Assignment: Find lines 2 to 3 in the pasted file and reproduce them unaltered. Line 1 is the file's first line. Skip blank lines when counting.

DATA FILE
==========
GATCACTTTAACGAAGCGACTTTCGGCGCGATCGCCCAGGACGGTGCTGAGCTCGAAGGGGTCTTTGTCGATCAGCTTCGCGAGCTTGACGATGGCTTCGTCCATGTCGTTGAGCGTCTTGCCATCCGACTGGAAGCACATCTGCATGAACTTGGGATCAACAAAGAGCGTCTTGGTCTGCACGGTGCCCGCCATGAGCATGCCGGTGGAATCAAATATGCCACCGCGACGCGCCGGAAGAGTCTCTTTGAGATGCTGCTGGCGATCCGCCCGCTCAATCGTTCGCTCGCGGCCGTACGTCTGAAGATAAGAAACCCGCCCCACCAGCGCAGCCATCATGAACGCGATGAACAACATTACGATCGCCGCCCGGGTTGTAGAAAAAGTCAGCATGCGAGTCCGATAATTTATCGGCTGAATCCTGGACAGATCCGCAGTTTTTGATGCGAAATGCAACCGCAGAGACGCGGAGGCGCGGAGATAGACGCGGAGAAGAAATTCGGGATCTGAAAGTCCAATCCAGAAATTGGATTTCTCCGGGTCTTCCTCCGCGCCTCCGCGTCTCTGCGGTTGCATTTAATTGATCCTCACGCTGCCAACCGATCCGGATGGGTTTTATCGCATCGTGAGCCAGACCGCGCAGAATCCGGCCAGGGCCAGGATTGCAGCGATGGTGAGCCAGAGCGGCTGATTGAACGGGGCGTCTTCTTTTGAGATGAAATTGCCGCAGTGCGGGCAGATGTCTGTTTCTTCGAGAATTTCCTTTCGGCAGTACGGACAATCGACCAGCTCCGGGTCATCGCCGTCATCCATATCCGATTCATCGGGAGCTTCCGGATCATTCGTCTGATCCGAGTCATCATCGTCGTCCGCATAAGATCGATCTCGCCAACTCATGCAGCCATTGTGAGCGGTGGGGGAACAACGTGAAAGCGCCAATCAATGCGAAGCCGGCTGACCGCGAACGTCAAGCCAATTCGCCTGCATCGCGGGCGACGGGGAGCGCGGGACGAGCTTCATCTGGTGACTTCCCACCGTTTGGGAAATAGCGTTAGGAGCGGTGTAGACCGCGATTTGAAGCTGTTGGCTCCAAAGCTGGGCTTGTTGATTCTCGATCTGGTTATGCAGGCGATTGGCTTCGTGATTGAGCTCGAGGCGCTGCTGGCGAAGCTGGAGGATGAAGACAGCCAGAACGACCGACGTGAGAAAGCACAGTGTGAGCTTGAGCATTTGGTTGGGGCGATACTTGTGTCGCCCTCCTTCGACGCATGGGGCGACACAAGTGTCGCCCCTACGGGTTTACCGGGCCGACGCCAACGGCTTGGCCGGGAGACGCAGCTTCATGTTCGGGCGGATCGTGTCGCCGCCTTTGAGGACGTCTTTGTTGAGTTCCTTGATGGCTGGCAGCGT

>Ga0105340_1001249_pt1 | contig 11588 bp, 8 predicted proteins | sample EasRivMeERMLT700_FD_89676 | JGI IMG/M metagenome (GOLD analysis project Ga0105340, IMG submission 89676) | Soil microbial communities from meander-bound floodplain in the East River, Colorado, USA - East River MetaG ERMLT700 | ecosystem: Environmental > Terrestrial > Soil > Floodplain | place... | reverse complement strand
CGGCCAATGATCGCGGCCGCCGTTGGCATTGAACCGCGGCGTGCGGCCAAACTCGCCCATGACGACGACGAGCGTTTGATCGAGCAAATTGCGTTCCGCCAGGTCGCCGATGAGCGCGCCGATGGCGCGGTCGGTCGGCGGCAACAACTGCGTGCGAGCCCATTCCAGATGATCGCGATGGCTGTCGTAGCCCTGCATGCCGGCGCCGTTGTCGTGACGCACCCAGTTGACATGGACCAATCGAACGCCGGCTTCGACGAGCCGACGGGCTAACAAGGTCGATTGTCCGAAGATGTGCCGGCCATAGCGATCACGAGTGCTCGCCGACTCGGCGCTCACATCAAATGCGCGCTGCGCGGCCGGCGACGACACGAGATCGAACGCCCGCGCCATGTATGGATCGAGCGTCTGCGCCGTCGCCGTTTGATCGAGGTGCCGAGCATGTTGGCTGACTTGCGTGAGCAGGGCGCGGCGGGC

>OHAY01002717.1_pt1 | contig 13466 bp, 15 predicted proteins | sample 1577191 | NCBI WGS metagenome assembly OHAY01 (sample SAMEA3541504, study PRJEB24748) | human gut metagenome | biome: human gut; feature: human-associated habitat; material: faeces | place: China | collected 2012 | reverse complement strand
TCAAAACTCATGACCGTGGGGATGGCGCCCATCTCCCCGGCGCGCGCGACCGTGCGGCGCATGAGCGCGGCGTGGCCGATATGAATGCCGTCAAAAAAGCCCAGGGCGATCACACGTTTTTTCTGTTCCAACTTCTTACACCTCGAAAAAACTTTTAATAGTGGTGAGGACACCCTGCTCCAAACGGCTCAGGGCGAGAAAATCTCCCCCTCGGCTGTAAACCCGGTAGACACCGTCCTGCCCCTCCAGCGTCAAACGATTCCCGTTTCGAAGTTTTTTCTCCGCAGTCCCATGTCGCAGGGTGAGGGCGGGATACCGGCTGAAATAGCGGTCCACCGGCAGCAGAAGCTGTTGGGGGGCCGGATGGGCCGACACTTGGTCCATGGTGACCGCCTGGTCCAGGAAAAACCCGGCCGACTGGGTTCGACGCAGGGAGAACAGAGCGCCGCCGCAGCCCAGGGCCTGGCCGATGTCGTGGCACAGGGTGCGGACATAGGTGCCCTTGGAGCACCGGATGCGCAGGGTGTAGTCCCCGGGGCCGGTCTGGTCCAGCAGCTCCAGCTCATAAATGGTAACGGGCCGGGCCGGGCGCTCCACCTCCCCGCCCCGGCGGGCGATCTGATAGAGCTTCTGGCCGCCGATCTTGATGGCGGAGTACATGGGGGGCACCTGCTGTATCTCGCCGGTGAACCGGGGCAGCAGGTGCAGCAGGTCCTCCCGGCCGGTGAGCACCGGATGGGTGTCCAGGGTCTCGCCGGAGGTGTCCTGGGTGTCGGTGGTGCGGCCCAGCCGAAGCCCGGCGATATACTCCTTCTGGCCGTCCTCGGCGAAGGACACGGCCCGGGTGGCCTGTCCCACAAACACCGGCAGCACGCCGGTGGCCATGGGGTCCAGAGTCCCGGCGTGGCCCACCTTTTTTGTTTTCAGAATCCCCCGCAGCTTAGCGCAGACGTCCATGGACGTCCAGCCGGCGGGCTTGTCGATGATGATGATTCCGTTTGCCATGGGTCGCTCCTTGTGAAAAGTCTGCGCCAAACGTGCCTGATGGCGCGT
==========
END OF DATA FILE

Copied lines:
>Ga0105340_1001249_pt1 | contig 11588 bp, 8 predicted proteins | sample EasRivMeERMLT700_FD_89676 | JGI IMG/M metagenome (GOLD analysis project Ga0105340, IMG submission 89676) | Soil microbial communities from meander-bound floodplain in the East River, Colorado, USA - East River MetaG ERMLT700 | ecosystem: Environmental > Terrestrial > Soil > Floodplain | place... | reverse complement strand
CGGCCAATGATCGCGGCCGCCGTTGGCATTGAACCGCGGCGTGCGGCCAAACTCGCCCATGACGACGACGAGCGTTTGATCGAGCAAATTGCGTTCCGCCAGGTCGCCGATGAGCGCGCCGATGGCGCGGTCGGTCGGCGGCAACAACTGCGTGCGAGCCCATTCCAGATGATCGCGATGGCTGTCGTAGCCCTGCATGCCGGCGCCGTTGTCGTGACGCACCCAGTTGACATGGACCAATCGAACGCCGGCTTCGACGAGCCGACGGGCTAACAAGGTCGATTGTCCGAAGATGTGCCGGCCATAGCGATCACGAGTGCTCGCCGACTCGGCGCTCACATCAAATGCGCGCTGCGCGGCCGGCGACGACACGAGATCGAACGCCCGCGCCATGTATGGATCGAGCGTCTGCGCCGTCGCCGTTTGATCGAGGTGCCGAGCATGTTGGCTGACTTGCGTGAGCAGGGCGCGGCGGGC